Thoughts of life are careening around inside my head like calving ice bergs with one piece breaking off and plummeting into the already floating mass.The laborious task of moving with the ebb and flow of life's current is wearisome.In the agonizing seasons, the will to survive grudgingly gives passage to thriving as more energy is invested to maintain that middle ground in order to not fall into depression.This hand to hand combat, within the mind, is as exhausting as flailing against a #10 whitewater with its roiling river current of foamy white power.The most experienced kayaker may lose thebattle with this watery jaw of death.You can picture the desperate scenario of the kayaker lying onthe river stones, chest and lungs heaving as the next breath is sucked in.In a moment like this, it is doubtful the kayaker is thinking about the next river challenge.No, rather a resolve to complete this challenge..... gather emotions and harness physical energy to move forward.In so many ways…

The Power of A Silent Response

I believe I may have discovered the power of silence.  The art of keeping quiet is not something I'd say I have mastered...not at all!  In fact, I often believe that I say too much.  Our family has long been outspoken regarding mental illness.  We have spoken when the message was unpopular, but we kept speaking.  Often times, we spoke a message that fell on deaf ears.  So, what is the power of speaking if those you wish to educate are not listening?  Well, it means that something you may have said has the potential to stick and stay with them.  Words have a power all their own, when you voice is long gone, words can echo in the heart, soul and mind forever. 
But sometimes speaking drowns out the power of your own voice.  I know it sounds like a paradox, but I really believe it is in part a true statement.  In a world that is full of in-your-face messages and advertising, we are accustomed to messages.  How often do they really make a difference.  I can't answer that.  I know…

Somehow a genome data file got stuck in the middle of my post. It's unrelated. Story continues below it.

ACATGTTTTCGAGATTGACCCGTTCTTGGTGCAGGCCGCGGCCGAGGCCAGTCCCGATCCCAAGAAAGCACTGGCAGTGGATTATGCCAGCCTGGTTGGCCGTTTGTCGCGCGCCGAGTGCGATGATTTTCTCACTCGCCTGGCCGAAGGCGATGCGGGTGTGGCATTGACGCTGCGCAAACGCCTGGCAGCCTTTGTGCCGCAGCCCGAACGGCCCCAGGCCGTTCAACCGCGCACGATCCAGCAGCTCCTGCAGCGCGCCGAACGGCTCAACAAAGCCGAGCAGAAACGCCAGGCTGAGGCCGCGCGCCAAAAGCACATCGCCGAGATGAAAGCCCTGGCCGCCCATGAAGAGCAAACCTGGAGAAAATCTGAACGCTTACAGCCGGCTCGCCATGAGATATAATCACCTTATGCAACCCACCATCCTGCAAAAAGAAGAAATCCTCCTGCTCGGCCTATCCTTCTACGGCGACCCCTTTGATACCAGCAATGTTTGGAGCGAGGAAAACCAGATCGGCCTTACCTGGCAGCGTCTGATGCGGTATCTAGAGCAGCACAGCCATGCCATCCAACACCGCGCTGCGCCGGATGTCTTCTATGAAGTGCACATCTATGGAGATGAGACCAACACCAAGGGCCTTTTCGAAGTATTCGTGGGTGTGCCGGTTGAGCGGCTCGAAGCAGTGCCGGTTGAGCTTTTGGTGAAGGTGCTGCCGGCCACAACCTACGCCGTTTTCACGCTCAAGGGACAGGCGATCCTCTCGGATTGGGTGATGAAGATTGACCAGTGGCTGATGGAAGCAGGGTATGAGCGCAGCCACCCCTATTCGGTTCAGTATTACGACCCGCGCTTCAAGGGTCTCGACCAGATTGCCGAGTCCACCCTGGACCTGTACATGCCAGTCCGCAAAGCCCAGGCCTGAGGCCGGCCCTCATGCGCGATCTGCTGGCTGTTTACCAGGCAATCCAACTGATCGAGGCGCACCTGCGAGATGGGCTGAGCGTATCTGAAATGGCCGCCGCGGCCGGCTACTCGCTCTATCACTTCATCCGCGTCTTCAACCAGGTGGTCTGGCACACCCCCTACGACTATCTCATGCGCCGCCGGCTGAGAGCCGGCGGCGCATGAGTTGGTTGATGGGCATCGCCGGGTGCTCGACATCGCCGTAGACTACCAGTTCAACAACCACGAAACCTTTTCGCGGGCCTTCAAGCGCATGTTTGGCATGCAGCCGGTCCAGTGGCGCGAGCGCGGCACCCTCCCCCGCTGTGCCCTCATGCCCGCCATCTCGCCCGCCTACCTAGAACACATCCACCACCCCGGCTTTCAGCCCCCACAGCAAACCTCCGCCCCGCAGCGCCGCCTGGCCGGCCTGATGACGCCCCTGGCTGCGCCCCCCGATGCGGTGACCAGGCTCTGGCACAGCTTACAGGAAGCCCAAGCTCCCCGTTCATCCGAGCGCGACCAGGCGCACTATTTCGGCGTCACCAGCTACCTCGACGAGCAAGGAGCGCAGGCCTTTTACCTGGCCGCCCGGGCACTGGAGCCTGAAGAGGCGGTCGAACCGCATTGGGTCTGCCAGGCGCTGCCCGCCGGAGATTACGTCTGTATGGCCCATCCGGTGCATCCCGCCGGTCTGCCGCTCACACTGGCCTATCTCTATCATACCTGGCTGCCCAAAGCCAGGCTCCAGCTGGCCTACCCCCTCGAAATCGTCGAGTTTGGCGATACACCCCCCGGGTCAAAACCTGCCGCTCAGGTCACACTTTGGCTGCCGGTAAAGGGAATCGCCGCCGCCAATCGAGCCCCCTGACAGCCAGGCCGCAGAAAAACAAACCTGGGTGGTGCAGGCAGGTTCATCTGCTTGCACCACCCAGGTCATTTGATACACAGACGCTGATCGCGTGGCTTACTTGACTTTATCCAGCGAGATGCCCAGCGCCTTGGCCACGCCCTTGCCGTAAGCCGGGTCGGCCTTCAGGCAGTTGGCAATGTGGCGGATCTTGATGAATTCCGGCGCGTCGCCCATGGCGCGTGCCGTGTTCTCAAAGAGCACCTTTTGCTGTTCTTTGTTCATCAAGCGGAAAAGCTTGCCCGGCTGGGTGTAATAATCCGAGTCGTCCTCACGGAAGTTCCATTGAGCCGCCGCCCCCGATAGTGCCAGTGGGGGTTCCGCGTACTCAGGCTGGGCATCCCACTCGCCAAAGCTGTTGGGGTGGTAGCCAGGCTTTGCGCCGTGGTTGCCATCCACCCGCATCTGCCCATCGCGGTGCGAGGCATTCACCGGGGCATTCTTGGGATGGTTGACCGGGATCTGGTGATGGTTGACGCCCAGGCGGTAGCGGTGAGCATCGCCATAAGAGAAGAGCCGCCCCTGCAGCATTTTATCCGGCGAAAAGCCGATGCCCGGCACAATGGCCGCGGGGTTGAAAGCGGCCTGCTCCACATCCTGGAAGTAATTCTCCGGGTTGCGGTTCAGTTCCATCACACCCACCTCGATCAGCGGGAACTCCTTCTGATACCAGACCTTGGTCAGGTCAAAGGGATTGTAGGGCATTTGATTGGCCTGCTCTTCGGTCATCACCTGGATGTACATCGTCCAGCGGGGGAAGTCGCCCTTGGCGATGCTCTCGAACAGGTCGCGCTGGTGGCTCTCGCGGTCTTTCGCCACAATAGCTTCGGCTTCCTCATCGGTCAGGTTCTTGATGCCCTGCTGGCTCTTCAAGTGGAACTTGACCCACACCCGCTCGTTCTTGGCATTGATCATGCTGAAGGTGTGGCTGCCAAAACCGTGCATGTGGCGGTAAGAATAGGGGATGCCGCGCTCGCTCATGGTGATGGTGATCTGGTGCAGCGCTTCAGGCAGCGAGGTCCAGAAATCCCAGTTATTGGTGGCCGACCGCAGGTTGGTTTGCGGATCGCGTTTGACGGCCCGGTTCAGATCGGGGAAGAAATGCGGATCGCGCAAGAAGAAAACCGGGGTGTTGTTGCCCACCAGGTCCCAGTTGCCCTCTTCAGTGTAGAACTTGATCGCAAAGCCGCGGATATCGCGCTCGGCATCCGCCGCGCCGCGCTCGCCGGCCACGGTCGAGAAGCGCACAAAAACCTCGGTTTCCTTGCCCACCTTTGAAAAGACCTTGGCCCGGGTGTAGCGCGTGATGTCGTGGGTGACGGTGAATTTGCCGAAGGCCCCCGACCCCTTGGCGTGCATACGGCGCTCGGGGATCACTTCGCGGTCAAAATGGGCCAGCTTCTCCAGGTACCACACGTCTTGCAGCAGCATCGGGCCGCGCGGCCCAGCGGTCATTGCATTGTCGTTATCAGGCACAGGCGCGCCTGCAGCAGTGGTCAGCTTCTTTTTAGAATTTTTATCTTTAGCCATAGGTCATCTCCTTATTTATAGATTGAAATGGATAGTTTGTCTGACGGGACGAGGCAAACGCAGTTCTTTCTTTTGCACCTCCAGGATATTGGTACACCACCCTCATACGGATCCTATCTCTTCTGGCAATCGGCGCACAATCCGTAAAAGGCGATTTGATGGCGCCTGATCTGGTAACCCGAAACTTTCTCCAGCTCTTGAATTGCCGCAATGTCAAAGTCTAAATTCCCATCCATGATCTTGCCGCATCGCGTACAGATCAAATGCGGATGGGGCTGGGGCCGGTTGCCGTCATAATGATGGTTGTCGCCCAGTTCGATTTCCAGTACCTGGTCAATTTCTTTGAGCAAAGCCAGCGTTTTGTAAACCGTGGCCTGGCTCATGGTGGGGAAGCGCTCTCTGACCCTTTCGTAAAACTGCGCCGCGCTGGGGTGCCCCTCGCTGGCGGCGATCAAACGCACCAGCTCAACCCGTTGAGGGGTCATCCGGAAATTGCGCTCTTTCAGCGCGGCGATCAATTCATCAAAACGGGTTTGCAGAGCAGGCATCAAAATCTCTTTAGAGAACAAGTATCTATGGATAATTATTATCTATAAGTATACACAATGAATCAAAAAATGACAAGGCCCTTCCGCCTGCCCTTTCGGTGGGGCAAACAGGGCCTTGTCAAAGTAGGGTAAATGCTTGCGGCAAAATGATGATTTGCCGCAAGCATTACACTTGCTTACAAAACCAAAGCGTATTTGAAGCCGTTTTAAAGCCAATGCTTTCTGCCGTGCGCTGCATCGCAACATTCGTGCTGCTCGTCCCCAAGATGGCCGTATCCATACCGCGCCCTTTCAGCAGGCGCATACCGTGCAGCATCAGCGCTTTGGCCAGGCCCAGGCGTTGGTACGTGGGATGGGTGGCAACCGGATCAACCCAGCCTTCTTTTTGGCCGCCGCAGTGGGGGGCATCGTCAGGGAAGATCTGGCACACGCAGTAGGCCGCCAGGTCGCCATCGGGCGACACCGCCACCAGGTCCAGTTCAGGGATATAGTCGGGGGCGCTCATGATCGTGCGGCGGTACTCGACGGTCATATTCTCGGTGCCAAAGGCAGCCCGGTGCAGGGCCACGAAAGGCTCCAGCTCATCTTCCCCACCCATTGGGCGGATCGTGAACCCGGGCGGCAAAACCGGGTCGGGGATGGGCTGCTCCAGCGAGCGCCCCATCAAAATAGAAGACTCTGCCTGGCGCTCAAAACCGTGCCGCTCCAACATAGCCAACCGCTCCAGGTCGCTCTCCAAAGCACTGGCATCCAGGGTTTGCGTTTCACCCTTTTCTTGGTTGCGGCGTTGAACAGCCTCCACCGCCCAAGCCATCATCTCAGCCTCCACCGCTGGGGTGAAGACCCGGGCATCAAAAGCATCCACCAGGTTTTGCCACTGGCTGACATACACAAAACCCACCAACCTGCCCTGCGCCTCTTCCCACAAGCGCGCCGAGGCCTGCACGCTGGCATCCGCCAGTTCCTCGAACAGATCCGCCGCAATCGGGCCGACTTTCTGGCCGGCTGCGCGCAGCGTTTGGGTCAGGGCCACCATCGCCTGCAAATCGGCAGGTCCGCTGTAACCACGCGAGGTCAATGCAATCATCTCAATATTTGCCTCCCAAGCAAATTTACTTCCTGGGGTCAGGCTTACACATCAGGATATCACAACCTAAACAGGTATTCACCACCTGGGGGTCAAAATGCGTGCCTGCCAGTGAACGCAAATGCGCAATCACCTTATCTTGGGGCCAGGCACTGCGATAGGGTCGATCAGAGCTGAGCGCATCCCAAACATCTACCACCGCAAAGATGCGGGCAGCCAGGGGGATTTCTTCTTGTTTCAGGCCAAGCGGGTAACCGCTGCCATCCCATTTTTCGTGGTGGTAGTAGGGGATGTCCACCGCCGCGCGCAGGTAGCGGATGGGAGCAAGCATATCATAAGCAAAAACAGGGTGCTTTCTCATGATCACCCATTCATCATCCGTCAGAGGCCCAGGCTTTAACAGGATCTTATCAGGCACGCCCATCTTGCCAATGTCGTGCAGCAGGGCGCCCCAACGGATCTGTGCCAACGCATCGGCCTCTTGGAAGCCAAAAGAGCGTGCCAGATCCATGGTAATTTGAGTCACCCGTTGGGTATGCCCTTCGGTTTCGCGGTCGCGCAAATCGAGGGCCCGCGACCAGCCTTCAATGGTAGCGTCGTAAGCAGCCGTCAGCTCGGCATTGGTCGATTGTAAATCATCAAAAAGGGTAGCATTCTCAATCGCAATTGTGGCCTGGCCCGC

Repurposed Vintage Ladders

I have always loved old vintage ladders.  I grew up on a farm and old ladders were everywhere.  It's something about the imperfections, I think, that makes them so endearing. I've passed my love for old things on to my daughters.  They are in the midst of an apartment makeover and here is a pic of a great vintage ladder redo they are using in their living room.  Isn't it spectacular?  I love the old cameras, books, typewriter, records and suitcase.  It speaks to me.  Kind of gives me a warm fuzzy feeling!  Tell me what you think. I'd really like to hear from my viewers.  Share your ideas with me. I love hearing what others are up to!




I added this old ladder to my studio bathroom.  I really like the versatility of this piece.  I haven't added extra shelving yet to the bottom, but I might do that one day.  Who knows.  In the mean time, I love him just the way he is!  


So, there you have it.  Two pics of really great uses for those old vintage ladders!  Get out there an…

Silence Kills!

The Easy Response



We could debate forever about how to respond to persons with mental illness.  Honestly, the excuse that "people fear what they don't understand" is a paper thin excuse.  It is no longer valid.  Yet, here I am writing about the injustice shown toward those with mental illness...better or more appropriately understood as a brain chemistry illness. Oh how weary it gets...saying the same things over and over, only to be met with the same response or perhaps no response. 
In a recent facebook post, I stated how grievous this lonely road is.  I dared to pour my heart out looking for a kind word and sadly, I was met with less than a thimble full of comments.  One person said they were sorry.  And a second said "how sad for you...people fear what they don't understand."  And I got angry!  Yes, I am sick and tired of ignorance.  Really, you don't understand mental illness?!  Well, join the club.  Neither do I (like I need to, wish to or should) …

Re-purposing Vintage Hifi cabinets

These are three vintage stereo cabinet makeovers that my husband and I have repurposed.  They make great storage units, not to mention they are colorful and beautiful.  The coral one is my absolute favorite.  The addition of the waverly fabric is a perfect finishing touch.